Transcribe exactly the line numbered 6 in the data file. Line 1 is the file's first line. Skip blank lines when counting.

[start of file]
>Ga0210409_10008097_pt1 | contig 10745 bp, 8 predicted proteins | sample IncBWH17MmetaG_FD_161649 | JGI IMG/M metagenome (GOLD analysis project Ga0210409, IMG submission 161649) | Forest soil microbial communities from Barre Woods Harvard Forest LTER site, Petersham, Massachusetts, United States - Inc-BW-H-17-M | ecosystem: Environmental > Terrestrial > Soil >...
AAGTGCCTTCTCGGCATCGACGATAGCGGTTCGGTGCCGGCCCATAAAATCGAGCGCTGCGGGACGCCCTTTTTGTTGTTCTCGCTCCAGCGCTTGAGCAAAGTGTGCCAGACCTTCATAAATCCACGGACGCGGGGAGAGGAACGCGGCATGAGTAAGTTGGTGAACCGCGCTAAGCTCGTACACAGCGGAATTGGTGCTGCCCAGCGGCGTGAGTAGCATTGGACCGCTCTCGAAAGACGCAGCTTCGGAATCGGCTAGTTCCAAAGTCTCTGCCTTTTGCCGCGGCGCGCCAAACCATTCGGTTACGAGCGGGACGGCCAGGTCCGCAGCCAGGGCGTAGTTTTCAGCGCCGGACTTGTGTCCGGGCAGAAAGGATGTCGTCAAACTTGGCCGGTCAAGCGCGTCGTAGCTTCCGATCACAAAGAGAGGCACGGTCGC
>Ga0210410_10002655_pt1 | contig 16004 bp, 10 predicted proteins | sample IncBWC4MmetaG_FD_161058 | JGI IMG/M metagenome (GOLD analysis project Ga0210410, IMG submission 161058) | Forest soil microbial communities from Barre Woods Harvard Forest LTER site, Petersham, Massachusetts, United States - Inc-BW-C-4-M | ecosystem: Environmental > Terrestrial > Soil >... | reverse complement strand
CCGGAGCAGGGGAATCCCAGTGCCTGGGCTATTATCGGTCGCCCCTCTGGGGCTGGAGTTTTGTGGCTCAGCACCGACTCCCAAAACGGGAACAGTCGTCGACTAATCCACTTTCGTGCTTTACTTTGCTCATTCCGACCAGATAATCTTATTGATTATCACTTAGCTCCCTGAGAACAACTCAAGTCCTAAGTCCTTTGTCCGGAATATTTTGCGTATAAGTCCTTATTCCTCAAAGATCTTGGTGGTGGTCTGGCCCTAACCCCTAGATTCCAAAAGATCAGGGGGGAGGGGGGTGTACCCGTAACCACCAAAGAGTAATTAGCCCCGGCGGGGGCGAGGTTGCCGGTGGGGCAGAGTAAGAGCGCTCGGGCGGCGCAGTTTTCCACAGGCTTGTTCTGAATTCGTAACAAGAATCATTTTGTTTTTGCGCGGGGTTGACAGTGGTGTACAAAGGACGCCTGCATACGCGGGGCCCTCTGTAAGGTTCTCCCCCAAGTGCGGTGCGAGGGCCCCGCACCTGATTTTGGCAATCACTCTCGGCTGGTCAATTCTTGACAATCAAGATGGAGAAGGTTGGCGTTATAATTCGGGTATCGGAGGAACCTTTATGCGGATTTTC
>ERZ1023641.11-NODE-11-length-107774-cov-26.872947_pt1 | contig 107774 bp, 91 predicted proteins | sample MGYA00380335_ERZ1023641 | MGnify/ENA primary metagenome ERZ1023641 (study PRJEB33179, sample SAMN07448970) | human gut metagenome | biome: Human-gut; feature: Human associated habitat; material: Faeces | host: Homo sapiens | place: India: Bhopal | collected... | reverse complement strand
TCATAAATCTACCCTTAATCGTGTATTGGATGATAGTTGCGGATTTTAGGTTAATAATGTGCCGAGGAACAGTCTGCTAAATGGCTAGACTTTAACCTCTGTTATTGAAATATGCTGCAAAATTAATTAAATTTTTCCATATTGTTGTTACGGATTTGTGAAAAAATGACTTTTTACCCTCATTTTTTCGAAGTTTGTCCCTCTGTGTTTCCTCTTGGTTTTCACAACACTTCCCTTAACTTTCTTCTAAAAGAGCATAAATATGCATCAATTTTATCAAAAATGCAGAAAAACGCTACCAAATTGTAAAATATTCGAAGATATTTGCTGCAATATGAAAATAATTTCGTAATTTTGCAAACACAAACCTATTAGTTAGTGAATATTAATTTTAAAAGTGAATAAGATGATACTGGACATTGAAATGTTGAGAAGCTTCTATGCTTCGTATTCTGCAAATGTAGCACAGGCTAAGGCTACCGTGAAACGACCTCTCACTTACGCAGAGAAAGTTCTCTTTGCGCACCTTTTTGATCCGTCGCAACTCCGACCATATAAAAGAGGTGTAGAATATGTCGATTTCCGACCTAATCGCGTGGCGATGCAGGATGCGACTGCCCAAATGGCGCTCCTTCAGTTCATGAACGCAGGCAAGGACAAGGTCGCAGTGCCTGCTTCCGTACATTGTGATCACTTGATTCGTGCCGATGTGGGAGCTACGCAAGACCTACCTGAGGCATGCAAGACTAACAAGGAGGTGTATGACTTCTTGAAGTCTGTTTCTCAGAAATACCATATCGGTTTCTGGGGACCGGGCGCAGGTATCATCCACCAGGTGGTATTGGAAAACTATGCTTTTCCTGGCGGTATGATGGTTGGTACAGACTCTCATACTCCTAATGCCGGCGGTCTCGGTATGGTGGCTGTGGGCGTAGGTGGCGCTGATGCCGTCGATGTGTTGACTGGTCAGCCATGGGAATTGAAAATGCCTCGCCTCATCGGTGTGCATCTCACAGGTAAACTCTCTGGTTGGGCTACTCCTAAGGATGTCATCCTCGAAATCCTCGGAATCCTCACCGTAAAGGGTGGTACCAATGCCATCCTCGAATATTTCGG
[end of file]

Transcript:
TCATAAATCTACCCTTAATCGTGTATTGGATGATAGTTGCGGATTTTAGGTTAATAATGTGCCGAGGAACAGTCTGCTAAATGGCTAGACTTTAACCTCTGTTATTGAAATATGCTGCAAAATTAATTAAATTTTTCCATATTGTTGTTACGGATTTGTGAAAAAATGACTTTTTACCCTCATTTTTTCGAAGTTTGTCCCTCTGTGTTTCCTCTTGGTTTTCACAACACTTCCCTTAACTTTCTTCTAAAAGAGCATAAATATGCATCAATTTTATCAAAAATGCAGAAAAACGCTACCAAATTGTAAAATATTCGAAGATATTTGCTGCAATATGAAAATAATTTCGTAATTTTGCAAACACAAACCTATTAGTTAGTGAATATTAATTTTAAAAGTGAATAAGATGATACTGGACATTGAAATGTTGAGAAGCTTCTATGCTTCGTATTCTGCAAATGTAGCACAGGCTAAGGCTACCGTGAAACGACCTCTCACTTACGCAGAGAAAGTTCTCTTTGCGCACCTTTTTGATCCGTCGCAACTCCGACCATATAAAAGAGGTGTAGAATATGTCGATTTCCGACCTAATCGCGTGGCGATGCAGGATGCGACTGCCCAAATGGCGCTCCTTCAGTTCATGAACGCAGGCAAGGACAAGGTCGCAGTGCCTGCTTCCGTACATTGTGATCACTTGATTCGTGCCGATGTGGGAGCTACGCAAGACCTACCTGAGGCATGCAAGACTAACAAGGAGGTGTATGACTTCTTGAAGTCTGTTTCTCAGAAATACCATATCGGTTTCTGGGGACCGGGCGCAGGTATCATCCACCAGGTGGTATTGGAAAACTATGCTTTTCCTGGCGGTATGATGGTTGGTACAGACTCTCATACTCCTAATGCCGGCGGTCTCGGTATGGTGGCTGTGGGCGTAGGTGGCGCTGATGCCGTCGATGTGTTGACTGGTCAGCCATGGGAATTGAAAATGCCTCGCCTCATCGGTGTGCATCTCACAGGTAAACTCTCTGGTTGGGCTACTCCTAAGGATGTCATCCTCGAAATCCTCGGAATCCTCACCGTAAAGGGTGGTACCAATGCCATCCTCGAATATTTCGG